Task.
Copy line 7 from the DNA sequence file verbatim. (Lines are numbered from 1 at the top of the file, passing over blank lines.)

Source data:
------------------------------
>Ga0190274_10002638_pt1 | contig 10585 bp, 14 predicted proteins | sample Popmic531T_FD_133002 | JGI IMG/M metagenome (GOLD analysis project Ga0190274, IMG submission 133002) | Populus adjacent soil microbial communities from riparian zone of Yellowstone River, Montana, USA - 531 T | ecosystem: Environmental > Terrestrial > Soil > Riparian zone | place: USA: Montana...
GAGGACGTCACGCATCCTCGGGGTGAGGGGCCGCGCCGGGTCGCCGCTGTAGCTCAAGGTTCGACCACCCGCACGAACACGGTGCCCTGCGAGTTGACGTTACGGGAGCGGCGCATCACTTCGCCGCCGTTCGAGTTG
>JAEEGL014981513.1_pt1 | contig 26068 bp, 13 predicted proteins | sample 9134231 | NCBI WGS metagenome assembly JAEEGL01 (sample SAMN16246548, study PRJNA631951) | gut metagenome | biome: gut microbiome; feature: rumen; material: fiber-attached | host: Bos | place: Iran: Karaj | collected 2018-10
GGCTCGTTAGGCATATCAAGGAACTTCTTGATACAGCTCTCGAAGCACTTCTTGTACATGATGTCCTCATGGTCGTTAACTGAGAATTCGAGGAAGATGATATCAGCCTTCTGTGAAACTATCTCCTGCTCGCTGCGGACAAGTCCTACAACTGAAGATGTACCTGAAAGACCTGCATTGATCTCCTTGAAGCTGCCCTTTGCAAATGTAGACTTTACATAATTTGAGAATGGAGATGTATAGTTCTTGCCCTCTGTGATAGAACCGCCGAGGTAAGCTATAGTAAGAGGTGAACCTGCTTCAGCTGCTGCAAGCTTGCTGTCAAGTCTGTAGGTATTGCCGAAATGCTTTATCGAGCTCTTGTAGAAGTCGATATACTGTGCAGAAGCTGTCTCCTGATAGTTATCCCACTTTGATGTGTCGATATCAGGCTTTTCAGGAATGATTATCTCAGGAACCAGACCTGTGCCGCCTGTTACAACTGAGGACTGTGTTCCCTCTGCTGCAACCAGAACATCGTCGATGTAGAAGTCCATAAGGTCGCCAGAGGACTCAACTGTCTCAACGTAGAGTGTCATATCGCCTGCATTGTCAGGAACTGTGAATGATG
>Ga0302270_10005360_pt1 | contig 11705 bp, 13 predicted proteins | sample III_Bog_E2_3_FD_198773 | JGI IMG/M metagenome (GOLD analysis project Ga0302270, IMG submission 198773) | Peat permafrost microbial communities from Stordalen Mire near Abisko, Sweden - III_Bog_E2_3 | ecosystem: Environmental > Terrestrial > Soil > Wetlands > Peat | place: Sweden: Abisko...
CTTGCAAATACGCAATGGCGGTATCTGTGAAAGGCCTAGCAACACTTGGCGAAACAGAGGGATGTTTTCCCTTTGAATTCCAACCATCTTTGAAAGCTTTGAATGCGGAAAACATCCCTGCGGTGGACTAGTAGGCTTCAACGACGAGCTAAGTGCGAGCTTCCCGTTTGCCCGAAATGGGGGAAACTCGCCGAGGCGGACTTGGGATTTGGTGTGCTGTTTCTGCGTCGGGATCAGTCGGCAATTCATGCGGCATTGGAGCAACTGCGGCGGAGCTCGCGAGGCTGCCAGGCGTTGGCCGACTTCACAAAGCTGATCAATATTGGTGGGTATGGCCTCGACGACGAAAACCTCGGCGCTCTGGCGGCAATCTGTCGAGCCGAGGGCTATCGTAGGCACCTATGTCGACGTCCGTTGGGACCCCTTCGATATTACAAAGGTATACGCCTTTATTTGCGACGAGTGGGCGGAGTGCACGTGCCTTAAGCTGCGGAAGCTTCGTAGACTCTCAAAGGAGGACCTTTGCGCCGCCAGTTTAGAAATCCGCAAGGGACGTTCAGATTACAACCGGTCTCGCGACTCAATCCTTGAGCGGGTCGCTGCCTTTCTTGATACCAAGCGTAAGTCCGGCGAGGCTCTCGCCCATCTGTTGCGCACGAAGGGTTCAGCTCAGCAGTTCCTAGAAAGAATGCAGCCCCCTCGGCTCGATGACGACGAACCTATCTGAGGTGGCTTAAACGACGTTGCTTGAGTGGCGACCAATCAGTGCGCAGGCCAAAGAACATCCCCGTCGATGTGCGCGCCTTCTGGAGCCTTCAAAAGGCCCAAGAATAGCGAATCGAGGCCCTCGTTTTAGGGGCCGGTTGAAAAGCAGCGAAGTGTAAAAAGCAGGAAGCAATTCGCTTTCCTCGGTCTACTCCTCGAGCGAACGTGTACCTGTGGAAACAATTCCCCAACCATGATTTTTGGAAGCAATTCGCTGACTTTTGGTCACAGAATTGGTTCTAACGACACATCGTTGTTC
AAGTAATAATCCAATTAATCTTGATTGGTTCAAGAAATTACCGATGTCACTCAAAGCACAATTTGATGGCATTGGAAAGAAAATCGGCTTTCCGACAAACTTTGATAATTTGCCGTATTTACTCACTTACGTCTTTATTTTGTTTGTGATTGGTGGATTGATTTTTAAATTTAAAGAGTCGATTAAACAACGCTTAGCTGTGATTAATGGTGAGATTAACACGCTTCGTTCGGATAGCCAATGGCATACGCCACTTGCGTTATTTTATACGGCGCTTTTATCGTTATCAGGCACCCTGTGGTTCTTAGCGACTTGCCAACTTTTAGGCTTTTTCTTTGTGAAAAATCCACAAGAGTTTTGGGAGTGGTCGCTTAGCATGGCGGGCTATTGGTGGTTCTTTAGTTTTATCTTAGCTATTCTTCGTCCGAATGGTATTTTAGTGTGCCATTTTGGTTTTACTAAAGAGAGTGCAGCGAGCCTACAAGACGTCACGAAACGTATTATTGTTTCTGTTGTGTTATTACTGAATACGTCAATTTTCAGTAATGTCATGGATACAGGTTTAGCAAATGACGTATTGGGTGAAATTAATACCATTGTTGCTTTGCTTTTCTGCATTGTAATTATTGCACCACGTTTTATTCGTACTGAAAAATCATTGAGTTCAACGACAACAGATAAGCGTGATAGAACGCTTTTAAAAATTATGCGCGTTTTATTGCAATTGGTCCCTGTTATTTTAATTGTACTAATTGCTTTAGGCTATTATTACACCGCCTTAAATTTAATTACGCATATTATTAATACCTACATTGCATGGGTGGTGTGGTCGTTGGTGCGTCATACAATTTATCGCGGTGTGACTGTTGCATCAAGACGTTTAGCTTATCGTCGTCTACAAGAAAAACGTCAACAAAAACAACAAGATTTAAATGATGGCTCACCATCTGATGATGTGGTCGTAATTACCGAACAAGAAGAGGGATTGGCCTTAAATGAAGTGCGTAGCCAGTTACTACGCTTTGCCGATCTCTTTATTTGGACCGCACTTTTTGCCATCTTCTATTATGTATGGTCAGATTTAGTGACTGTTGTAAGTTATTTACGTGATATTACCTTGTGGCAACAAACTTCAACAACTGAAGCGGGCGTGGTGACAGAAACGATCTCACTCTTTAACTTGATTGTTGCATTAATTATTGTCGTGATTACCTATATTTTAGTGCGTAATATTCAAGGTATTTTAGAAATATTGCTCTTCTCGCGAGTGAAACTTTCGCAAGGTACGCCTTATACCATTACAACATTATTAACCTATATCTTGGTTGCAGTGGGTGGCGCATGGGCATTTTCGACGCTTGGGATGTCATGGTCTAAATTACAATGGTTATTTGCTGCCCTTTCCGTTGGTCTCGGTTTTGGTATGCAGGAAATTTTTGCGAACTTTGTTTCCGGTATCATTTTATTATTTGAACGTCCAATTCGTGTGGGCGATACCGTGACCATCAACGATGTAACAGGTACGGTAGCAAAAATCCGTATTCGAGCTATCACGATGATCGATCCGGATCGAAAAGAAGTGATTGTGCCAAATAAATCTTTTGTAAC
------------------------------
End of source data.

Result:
AAGTAATAATCCAATTAATCTTGATTGGTTCAAGAAATTACCGATGTCACTCAAAGCACAATTTGATGGCATTGGAAAGAAAATCGGCTTTCCGACAAACTTTGATAATTTGCCGTATTTACTCACTTACGTCTTTATTTTGTTTGTGATTGGTGGATTGATTTTTAAATTTAAAGAGTCGATTAAACAACGCTTAGCTGTGATTAATGGTGAGATTAACACGCTTCGTTCGGATAGCCAATGGCATACGCCACTTGCGTTATTTTATACGGCGCTTTTATCGTTATCAGGCACCCTGTGGTTCTTAGCGACTTGCCAACTTTTAGGCTTTTTCTTTGTGAAAAATCCACAAGAGTTTTGGGAGTGGTCGCTTAGCATGGCGGGCTATTGGTGGTTCTTTAGTTTTATCTTAGCTATTCTTCGTCCGAATGGTATTTTAGTGTGCCATTTTGGTTTTACTAAAGAGAGTGCAGCGAGCCTACAAGACGTCACGAAACGTATTATTGTTTCTGTTGTGTTATTACTGAATACGTCAATTTTCAGTAATGTCATGGATACAGGTTTAGCAAATGACGTATTGGGTGAAATTAATACCATTGTTGCTTTGCTTTTCTGCATTGTAATTATTGCACCACGTTTTATTCGTACTGAAAAATCATTGAGTTCAACGACAACAGATAAGCGTGATAGAACGCTTTTAAAAATTATGCGCGTTTTATTGCAATTGGTCCCTGTTATTTTAATTGTACTAATTGCTTTAGGCTATTATTACACCGCCTTAAATTTAATTACGCATATTATTAATACCTACATTGCATGGGTGGTGTGGTCGTTGGTGCGTCATACAATTTATCGCGGTGTGACTGTTGCATCAAGACGTTTAGCTTATCGTCGTCTACAAGAAAAACGTCAACAAAAACAACAAGATTTAAATGATGGCTCACCATCTGATGATGTGGTCGTAATTACCGAACAAGAAGAGGGATTGGCCTTAAATGAAGTGCGTAGCCAGTTACTACGCTTTGCCGATCTCTTTATTTGGACCGCACTTTTTGCCATCTTCTATTATGTATGGTCAGATTTAGTGACTGTTGTAAGTTATTTACGTGATATTACCTTGTGGCAACAAACTTCAACAACTGAAGCGGGCGTGGTGACAGAAACGATCTCACTCTTTAACTTGATTGTTGCATTAATTATTGTCGTGATTACCTATATTTTAGTGCGTAATATTCAAGGTATTTTAGAAATATTGCTCTTCTCGCGAGTGAAACTTTCGCAAGGTACGCCTTATACCATTACAACATTATTAACCTATATCTTGGTTGCAGTGGGTGGCGCATGGGCATTTTCGACGCTTGGGATGTCATGGTCTAAATTACAATGGTTATTTGCTGCCCTTTCCGTTGGTCTCGGTTTTGGTATGCAGGAAATTTTTGCGAACTTTGTTTCCGGTATCATTTTATTATTTGAACGTCCAATTCGTGTGGGCGATACCGTGACCATCAACGATGTAACAGGTACGGTAGCAAAAATCCGTATTCGAGCTATCACGATGATCGATCCGGATCGAAAAGAAGTGATTGTGCCAAATAAATCTTTTGTAAC